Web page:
AAI Special Counsel Sandeep Vaheesan reviews David McFadden's The Private Enforcement of Competition Law in Ireland (Hart Publishing, 2013, 276 pages, $95.00)
In The Private Enforcement of Competition Law in Ireland, David McFadden presents an accessible and meticulous account of the state of private rights of action for competition law violations in the Emerald Isle. McFadden, Legal Adviser to the Irish Competition Authority, speaks with authority on the subject.
Historically synonymous with the United States, the private right of action is being embraced in other jurisdictions. While it presents Ireland as a case study, the book provides valuable insights on the ongoing project to create “private directors general” in the European Union (EU). Through a series of initiatives beginning in 2005, the European Commission (EC) has sought to promote private enforcement of competition law. At the same time, member states have been entrusted to develop private enforcement regimes. The only constraints are that national procedures must allow for effective vindication of European competition law and treat EU and national competition laws equally. If the principle of effectiveness, in practice, offers member states broad flexibility, this national discretion will be unfortunate for Irish consumers. Irish law has restrictive rules on collective actions and litigation funding – two features that are likely to impede the private right of action and, ultimately, effective enforcement of competition law.
Empirical studies in the U.S. have demonstrated that private enforcement of antitrust laws yields significant consumer benefits. Parties harmed by anticompetitive behavior receive compensation for their injuries. And, furthermore, private damages actions provide specific and general deterrence against future violations of the competition laws. Some research has, in fact, shown that private enforcement may create greater deterrence than public enforcement in the United States. In contrast, McFadden comments that the narrative of abusive and costly class actions is largely based on theoretical arguments and exaggerated anecdotes rather than systematic study.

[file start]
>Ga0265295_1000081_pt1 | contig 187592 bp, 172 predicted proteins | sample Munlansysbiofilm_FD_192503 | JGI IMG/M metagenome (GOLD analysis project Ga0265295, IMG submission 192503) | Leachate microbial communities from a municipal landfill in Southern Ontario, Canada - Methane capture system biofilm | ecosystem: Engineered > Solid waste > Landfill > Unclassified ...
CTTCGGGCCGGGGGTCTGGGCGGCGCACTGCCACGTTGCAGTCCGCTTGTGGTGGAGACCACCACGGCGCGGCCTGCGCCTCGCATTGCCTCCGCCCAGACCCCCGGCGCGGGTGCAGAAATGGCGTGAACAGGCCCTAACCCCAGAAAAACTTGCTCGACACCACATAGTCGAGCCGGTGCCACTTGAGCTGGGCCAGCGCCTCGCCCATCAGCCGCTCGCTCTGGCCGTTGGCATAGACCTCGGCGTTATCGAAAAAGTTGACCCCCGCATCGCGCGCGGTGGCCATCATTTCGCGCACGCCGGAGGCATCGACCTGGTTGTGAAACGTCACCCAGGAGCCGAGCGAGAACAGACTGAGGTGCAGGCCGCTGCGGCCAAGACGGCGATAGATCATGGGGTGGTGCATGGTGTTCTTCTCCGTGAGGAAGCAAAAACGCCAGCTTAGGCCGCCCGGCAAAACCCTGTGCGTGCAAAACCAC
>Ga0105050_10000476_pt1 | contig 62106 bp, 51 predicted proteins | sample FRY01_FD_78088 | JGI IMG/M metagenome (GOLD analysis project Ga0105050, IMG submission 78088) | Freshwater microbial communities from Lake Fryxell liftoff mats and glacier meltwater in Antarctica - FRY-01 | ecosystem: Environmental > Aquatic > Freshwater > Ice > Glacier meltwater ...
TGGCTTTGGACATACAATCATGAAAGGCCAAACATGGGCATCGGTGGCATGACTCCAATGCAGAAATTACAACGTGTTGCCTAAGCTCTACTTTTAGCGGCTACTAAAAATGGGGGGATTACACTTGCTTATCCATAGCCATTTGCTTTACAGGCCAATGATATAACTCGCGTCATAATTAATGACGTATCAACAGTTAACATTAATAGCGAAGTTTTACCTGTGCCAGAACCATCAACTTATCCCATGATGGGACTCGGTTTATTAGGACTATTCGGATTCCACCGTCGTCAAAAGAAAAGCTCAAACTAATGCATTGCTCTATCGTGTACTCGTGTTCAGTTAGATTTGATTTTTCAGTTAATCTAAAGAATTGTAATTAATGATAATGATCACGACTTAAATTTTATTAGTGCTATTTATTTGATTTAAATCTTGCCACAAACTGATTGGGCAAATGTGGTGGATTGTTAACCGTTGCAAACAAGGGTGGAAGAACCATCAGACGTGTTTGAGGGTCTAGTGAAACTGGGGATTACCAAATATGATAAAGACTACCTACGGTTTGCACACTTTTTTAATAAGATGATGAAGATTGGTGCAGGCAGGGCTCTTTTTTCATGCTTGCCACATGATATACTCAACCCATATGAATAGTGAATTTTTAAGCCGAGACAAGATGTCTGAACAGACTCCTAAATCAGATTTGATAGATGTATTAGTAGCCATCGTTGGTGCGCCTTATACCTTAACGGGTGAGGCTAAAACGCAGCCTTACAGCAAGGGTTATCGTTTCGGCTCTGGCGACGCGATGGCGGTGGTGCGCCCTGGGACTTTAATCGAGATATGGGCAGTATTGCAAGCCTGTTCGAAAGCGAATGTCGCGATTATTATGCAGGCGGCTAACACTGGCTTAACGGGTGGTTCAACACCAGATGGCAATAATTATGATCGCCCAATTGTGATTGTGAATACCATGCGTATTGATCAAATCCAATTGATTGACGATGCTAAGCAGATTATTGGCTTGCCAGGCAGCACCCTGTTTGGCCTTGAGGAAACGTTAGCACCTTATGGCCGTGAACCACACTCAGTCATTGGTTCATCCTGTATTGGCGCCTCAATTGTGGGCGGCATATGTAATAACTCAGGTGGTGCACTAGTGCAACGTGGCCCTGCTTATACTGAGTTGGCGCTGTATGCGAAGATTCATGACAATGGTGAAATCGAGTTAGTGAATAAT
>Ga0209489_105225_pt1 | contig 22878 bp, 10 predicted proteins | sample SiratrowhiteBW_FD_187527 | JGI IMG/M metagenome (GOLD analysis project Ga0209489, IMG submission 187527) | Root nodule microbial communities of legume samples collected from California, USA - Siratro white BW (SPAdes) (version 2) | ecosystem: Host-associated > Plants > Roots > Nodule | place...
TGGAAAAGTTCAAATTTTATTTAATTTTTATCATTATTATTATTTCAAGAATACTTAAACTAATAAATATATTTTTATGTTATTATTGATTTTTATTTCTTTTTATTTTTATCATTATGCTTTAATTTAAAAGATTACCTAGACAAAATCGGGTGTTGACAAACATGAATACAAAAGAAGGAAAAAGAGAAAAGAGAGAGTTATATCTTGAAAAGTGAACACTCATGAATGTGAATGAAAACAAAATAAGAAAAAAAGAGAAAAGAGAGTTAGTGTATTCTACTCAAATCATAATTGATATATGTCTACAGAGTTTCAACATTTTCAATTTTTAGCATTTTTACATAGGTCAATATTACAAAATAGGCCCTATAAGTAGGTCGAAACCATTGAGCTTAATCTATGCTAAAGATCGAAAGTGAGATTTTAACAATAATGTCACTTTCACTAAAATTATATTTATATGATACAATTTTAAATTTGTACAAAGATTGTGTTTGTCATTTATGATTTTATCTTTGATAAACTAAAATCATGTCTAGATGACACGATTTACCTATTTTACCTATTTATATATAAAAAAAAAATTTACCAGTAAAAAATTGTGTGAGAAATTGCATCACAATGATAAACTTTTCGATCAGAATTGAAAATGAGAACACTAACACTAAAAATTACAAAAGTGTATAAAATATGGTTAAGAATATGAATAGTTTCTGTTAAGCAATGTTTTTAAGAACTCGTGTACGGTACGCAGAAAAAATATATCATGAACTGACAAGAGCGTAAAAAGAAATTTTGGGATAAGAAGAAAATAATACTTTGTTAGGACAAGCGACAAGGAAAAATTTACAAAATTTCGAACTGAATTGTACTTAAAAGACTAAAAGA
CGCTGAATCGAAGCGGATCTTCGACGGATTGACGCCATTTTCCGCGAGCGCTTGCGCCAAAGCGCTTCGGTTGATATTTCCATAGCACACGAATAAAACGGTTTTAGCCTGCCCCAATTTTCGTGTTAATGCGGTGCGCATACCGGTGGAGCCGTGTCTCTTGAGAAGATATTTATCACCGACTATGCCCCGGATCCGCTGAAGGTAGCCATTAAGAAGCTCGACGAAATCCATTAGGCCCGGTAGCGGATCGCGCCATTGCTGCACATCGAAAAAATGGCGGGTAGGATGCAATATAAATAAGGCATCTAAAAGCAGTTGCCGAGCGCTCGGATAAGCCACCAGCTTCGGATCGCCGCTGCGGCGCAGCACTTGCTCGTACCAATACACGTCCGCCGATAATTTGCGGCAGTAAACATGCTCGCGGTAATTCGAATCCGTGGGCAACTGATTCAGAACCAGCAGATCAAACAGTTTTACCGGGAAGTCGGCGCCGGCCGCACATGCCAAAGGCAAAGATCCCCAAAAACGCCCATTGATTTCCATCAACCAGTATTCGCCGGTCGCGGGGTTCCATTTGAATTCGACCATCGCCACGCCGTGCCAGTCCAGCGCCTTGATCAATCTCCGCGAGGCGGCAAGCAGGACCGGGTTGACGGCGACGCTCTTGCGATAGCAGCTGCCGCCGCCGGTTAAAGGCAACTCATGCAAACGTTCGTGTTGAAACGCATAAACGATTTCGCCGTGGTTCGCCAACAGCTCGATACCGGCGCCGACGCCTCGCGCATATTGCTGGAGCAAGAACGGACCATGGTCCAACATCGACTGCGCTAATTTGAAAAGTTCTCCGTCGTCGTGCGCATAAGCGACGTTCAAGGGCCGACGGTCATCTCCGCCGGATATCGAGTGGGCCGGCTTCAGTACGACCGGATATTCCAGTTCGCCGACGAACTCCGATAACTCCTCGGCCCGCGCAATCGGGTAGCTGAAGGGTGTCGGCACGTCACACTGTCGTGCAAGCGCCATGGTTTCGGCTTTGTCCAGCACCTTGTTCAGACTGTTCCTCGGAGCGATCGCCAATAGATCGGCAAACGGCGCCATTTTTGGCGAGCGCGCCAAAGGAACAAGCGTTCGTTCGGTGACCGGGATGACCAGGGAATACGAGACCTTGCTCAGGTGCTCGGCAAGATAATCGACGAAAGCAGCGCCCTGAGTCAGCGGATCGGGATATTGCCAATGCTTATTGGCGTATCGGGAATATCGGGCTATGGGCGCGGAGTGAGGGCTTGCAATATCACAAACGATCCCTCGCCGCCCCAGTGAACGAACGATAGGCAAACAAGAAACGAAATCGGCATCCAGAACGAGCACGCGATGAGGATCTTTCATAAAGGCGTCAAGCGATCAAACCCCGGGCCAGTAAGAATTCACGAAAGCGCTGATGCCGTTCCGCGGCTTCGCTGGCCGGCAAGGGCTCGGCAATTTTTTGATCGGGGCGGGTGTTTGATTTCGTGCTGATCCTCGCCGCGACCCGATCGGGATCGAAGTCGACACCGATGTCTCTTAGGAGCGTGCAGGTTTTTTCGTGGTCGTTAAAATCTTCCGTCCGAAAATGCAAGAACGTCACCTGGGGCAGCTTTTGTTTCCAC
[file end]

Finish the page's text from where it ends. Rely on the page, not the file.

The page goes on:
In recent years, the EU has officially embraced private enforcement of competition law as an essential complement to public enforcement by the EC and member states. In two landmark decisions, the European Court of Justice (ECJ) held that parties harmed by violations of competition law have a right to seek damages in court. Based on these precedents, the EC issued a Green Paper and a White Paper that articulate its evolving policies on private enforcement. In June 2013, after the publication of McFadden’s book, the EC released two more documents on private enforcement. It published a proposed binding directive on the availability of evidence obtained through its leniency program, the preclusive effect of EC and national competition authority decisions, and damages. It also issued general recommendations on collective redress that reiterate a preference for opt-in, rather than opt-out, class actions and express doubts on the wisdom of third-party financing of litigation, including contingent fee arrangements. These documents stress private enforcement’s role in securing compensation for victims of anticompetitive behavior. The Green Paper also emphasized the deterrent value of private suits but the subsequent publications have downplayed this aspect.
To create effective private enforcement rights, the EC has recommended two types of actions to aggregate small claims. First, qualified organizations, like consumer associations, should be allowed to initiate representative actions on behalf of members. Second, individual plaintiffs should be permitted to bring opt-in class actions, in which every class member must affirmatively join by “opting-in.” Whether these collective litigation mechanisms can provide effective compensation and deterrence is highly questionable, according to McFadden. Qualified organizations may not have the ability or incentive to protect the rights of individuals adequately. And, in the United States, class actions became important only after the Federal Rules of Civil Procedure established opt-out classes in 1966, with funding generally through contingent fees, which are not commonly allowed in Europe.